Mohr v. Saul

Filing 41

ORDER granting 36 Motion for Attorney Fees. Signed by Magistrate Judge Elizabeth Cowan Wright on 9/19/2022. (SK)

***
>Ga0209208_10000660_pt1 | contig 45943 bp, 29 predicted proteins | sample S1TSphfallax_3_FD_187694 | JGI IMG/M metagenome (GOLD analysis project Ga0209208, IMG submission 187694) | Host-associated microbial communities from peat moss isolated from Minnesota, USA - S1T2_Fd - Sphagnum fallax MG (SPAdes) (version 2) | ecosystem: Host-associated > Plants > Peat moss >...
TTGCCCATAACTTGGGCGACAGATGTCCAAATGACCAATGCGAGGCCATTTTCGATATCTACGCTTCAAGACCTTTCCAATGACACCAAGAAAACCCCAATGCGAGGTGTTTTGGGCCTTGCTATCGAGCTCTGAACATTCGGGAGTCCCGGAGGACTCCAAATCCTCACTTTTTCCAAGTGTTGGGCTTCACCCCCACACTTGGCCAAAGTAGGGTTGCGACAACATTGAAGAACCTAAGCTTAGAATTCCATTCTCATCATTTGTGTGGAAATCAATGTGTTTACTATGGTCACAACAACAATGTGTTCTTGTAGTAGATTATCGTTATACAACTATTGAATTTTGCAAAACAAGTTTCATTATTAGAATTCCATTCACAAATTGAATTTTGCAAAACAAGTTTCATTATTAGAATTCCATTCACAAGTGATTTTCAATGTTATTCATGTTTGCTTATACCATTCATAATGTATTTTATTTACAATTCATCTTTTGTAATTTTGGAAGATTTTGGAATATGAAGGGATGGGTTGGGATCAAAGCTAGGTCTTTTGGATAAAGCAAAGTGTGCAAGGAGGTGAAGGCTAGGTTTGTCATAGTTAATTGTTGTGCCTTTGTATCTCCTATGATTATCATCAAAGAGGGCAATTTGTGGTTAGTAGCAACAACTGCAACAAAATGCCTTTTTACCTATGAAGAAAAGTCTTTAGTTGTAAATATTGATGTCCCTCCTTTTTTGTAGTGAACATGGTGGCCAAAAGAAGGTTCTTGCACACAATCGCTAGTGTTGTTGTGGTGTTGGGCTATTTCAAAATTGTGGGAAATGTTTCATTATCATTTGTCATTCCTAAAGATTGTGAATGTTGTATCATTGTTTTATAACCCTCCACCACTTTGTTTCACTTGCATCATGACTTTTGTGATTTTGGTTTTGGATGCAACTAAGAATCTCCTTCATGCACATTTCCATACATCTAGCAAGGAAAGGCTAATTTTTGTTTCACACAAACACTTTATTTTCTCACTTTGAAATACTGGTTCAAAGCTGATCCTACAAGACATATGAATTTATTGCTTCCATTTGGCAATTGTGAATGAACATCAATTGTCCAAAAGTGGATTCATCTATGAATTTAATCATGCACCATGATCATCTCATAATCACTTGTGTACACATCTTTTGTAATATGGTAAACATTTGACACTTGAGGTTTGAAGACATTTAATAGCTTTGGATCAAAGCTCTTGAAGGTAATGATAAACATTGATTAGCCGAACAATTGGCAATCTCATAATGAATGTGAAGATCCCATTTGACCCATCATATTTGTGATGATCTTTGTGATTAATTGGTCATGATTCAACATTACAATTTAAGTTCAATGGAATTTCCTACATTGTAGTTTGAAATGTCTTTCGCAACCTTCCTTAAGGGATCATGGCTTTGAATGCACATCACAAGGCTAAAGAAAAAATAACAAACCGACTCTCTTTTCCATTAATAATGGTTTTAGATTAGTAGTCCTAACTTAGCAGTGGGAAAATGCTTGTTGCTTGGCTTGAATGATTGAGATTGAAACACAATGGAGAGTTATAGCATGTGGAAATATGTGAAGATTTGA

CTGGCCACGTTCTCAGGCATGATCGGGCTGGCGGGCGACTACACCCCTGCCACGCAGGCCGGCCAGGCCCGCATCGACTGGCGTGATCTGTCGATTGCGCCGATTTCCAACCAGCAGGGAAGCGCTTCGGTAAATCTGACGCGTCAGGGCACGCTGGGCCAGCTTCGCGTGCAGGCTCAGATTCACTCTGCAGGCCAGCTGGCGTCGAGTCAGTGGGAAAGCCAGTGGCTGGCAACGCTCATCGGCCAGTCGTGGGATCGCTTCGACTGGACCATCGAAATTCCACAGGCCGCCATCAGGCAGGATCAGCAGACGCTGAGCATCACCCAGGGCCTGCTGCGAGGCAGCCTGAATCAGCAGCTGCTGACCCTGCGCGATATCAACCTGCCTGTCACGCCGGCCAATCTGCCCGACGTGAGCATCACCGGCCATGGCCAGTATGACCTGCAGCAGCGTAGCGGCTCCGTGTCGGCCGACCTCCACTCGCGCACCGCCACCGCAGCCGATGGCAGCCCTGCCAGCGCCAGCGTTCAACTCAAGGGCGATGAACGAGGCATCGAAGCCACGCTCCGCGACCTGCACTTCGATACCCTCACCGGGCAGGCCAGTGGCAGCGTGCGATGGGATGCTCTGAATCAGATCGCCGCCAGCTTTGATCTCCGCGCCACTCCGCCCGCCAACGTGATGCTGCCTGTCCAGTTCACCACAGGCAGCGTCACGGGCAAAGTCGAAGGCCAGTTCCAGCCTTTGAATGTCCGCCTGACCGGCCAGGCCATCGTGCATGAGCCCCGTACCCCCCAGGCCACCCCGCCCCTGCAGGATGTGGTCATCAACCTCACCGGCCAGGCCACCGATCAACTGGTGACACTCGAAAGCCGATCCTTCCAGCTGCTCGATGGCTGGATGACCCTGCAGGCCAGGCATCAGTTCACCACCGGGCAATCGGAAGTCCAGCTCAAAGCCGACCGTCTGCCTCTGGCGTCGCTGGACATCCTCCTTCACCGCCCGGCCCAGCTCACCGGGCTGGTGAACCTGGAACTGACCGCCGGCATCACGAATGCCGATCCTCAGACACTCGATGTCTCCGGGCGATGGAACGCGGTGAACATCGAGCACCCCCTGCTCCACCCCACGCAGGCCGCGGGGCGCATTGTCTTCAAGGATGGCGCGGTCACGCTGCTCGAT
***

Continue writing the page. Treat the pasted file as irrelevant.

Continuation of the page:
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CASE 0:20-cv-01868-ECW Doc. 41 Filed 09/19/22 Page 1 of 5 UNITED STATES DISTRICT COURT DISTRICT OF MINNESOTA Patricia M., Case No. 20-cv-1868 (ECW) Plaintiff, ORDER v. Kilolo Kijakazi, Acting Commissioner of Social Security, Defendant. This matter came before the Court on Plaintiff’s Motion for Award of Attorney's Fees Pursuant to the Equal Access to Justice Act, 28 U.S.C. Sec. 2412 (Dkt. 36). Defendant Kilolo Kijakazi, Acting Commissioner of Social Security, does not object to the amount sought. (Dkt. 40.) For the reasons discussed below, Plaintiff’s Motion is granted. I. BACKGROUND On August 28, 2020, Plaintiff filed this case seeking judicial review of a final decision by Defendant denying her application for disability insurance benefits. (Dkt. 1.) On March 7, 2022, this Court granted Plaintiff’s Motion for Summary Judgment in part and remanded this case back to the Commissioner pursuant to sentence four of 42 U.S.C. § 405(g). (Dkt. 32.) CASE 0:20-cv-01868-ECW Doc. 41 Filed 09/19/22 Page 2 of 5 II. A. ANALYSIS Legal Standard “It is the general rule in the United States that in the absence of legislation providing otherwise, litigants must pay their own attorney’s fees.” Christianburg Garment Co. v. EEOC, 434 U.S. 412, 415 (1978) (citation omitted). Congress has provided for limited exceptions to the general rule. Id. The EAJA is one of those exceptions. The EAJA provides that “a court shall award to a prevailing party other than the United States fees and other expenses . . . incurred by that party in any civil action . . . including proceedings for judicial review of agency action, brought by or against the United States in any court having jurisdiction of the action, unless the court finds that the position of the United States was substantially justified or that special circumstances make an award unjust.” 28 U.S.C. § 2412(d)(1)(A). Under the EAJA: [A] party seeking an award of fees and other expenses shall, within thirty days of final judgment in the action, submit to the court an application for fees and other expenses which shows that the party is a prevailing party and is eligible to receive an award under this subsection, and the amount sought, including an itemized statement from any attorney or expert witness representing or appearing in [sic] behalf of the party stating the actual time expended and the rate at which fees and other expenses were computed. The party shall also allege that the position of the United States was not substantially justified. Whether or not the position of the United States was substantially justified shall be determined on the basis of the record (including the record with respect to the action or failure to act by the agency upon which the civil action is based) which is made in the civil action for which fees and other expenses are sought. 28 U.S.C. § 2412(d)(1)(B). Any attorney fees awarded under the EAJA must be reasonable. 28 U.S.C. § 2412(b). 2 CASE 0:20-cv-01868-ECW Doc. 41 Filed 09/19/22 Page 3 of 5 Attorney fees are not to be awarded under the EAJA merely because the Government lost the case. See Welter v. Sullivan, 941 F.2d 674, 676 (8th Cir. 1991) (citations omitted). However, Plaintiff is entitled to fees unless the Government’s position was substantially justified. See Lauer v. Barnhart, 321 F.3d 762, 764 (8th Cir. 2003). The Government bears the burden of proving substantial justification for its position in the litigation. Id. Here, the Government has not argued that its position was substantially justified, nor does it object to the amount sought. (See Dkt. 40.) B. Reasonableness of Fees and Costs 1. Appropriate Hourly Rate Plaintiff, through the motion of her counsel, as well as the exhibits, requests fees in the amount of $5,907.48. Plaintiff requests attorney fees at an hourly rate of $208.01 for 28.40 hours of work performed in 2020 through 2022. (Dkt. 37 at 5.) Plaintiff’s counsel asserts that the billing rate of $208.01 is consistent with the Consumer Price Index, all Urban Consumers (“CPI-U”) for the periods the work was performed. (Dkt. 37 at 5; Dkt. 38-2.) The EAJA provides that “attorney fees shall not be awarded in excess of $125 per hour unless the court determines that an increase in the cost of living or a special factor . . . justifies a higher fee.” 28 U.S.C. § 2412(d)(2)(A)(ii). The Eighth Circuit has concluded that this language means “that ‘the district court may, upon proper proof, increase the . . . rate for attorney’s fees to reflect the increase in the cost of living . . . .’” Johnson v. Sullivan, 919 F.2d 503, 504 (8th Cir. 1990) (quoting Kelly v. Bowen, 862 F.2d 1333, 1336 (8th Cir. 1988) (citations omitted)). The CPI constitutes “‘proper proof’ of 3 CASE 0:20-cv-01868-ECW Doc. 41 Filed 09/19/22 Page 4 of 5 the increased cost of living since the EAJA’s enactment and justifies an award of attorney’s fees greater than [that provided for by the EAJA].” Id. (citations omitted); see also Kelly, 862 F.2d at 1336 (citations omitted). The cost of living adjustment is calculated by multiplying the standard EAJA rate by the CPI for urban consumers for each year attorney’s fees are sought, and then dividing the product by the CPI in the month that the cap was imposed, in this case 155.7 for March of 1996, the year the new statutory cap of $125 was put into place. See Knudson v. Barnhart, 360 F. Supp. 2d 963, 974 (N.D. Iowa 2004). As stated previously, the Government does not dispute the hourly rate of $208.01, which is consistent with application of the CPI in July 2020, when counsel began work on Plaintiff’s behalf: $125 (statutory rate) × 259.101 (July 2020 CPIU) / 155.7 = $208.01. (See Dkt. 38-2 at 2.) 2. Reasonableness of the Time Expended by Plaintiff’s Counsel The Court has reviewed all itemized time records for the work performed in this case and finds that the 28.40 hours billed, and the legal work performed, are not excessive or unreasonable. Courts routinely grant motions requesting reimbursement for a similar number of hours. See, e.g., Dianna L. B. v. Saul, No. 19-CV-2561 (TNL), 2021 WL 733995, at *2 (D. Minn. Feb. 25, 2021) (collecting cases) (“Awards just outside of [20 to 40 hours] are also not uncommon.”). 4 CASE 0:20-cv-01868-ECW Doc. 41 Filed 09/19/22 Page 5 of 5 C. Conclusion Based on the above, the Court will award the following reasonable attorney fees to Plaintiff: 28.40 hours x $208.01 = $5,907.48 TOTAL: $5,907.48 III. ORDER Based on the above, and on the files, records, and proceedings herein, IT IS ORDERED THAT: 1. Plaintiff’s Motion for Award of Attorney's Fees Pursuant to the Equal Access to Acting Commissioner of Social Security, Justice Act, 28 U.S.C. Sec. 2412 (Dkt. 36) is GRANTED as follows: Plaintiff is AWARDED $5,907.48 for reasonable attorney’s fees under the EAJA. 2. In accordance with the EAJA and Astrue v. Ratliff, 560 U.S. 586 (2010), the EAJA award is payable to Plaintiff as the litigant and subject to offset to satisfy any preexisting debts that the litigant may owe to the United States. 3. Pursuant to the Plaintiff’s assignment of attorney fees, Defendant shall send the EAJA payment, after any required offset, to Plaintiff’s counsel: the office of Edward C. Olson. DATED: September 19, 2022 s/ Elizabeth Cowan Wright ELIZABETH COWAN WRIGHT United States Magistrate Judge 5